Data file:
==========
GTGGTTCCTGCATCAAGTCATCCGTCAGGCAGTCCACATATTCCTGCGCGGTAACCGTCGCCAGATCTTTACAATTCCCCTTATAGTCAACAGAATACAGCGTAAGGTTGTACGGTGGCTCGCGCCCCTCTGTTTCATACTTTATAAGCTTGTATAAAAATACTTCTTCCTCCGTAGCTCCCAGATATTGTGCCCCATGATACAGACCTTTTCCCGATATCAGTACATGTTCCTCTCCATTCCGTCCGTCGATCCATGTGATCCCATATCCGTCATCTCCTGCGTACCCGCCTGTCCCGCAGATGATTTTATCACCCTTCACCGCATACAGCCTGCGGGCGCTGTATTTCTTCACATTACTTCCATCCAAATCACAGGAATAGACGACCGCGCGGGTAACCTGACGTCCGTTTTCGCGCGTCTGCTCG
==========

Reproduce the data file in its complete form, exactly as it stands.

GTGGTTCCTGCATCAAGTCATCCGTCAGGCAGTCCACATATTCCTGCGCGGTAACCGTCGCCAGATCTTTACAATTCCCCTTATAGTCAACAGAATACAGCGTAAGGTTGTACGGTGGCTCGCGCCCCTCTGTTTCATACTTTATAAGCTTGTATAAAAATACTTCTTCCTCCGTAGCTCCCAGATATTGTGCCCCATGATACAGACCTTTTCCCGATATCAGTACATGTTCCTCTCCATTCCGTCCGTCGATCCATGTGATCCCATATCCGTCATCTCCTGCGTACCCGCCTGTCCCGCAGATGATTTTATCACCCTTCACCGCATACAGCCTGCGGGCGCTGTATTTCTTCACATTACTTCCATCCAAATCACAGGAATAGACGACCGCGCGGGTAACCTGACGTCCGTTTTCGCGCGTCTGCTCG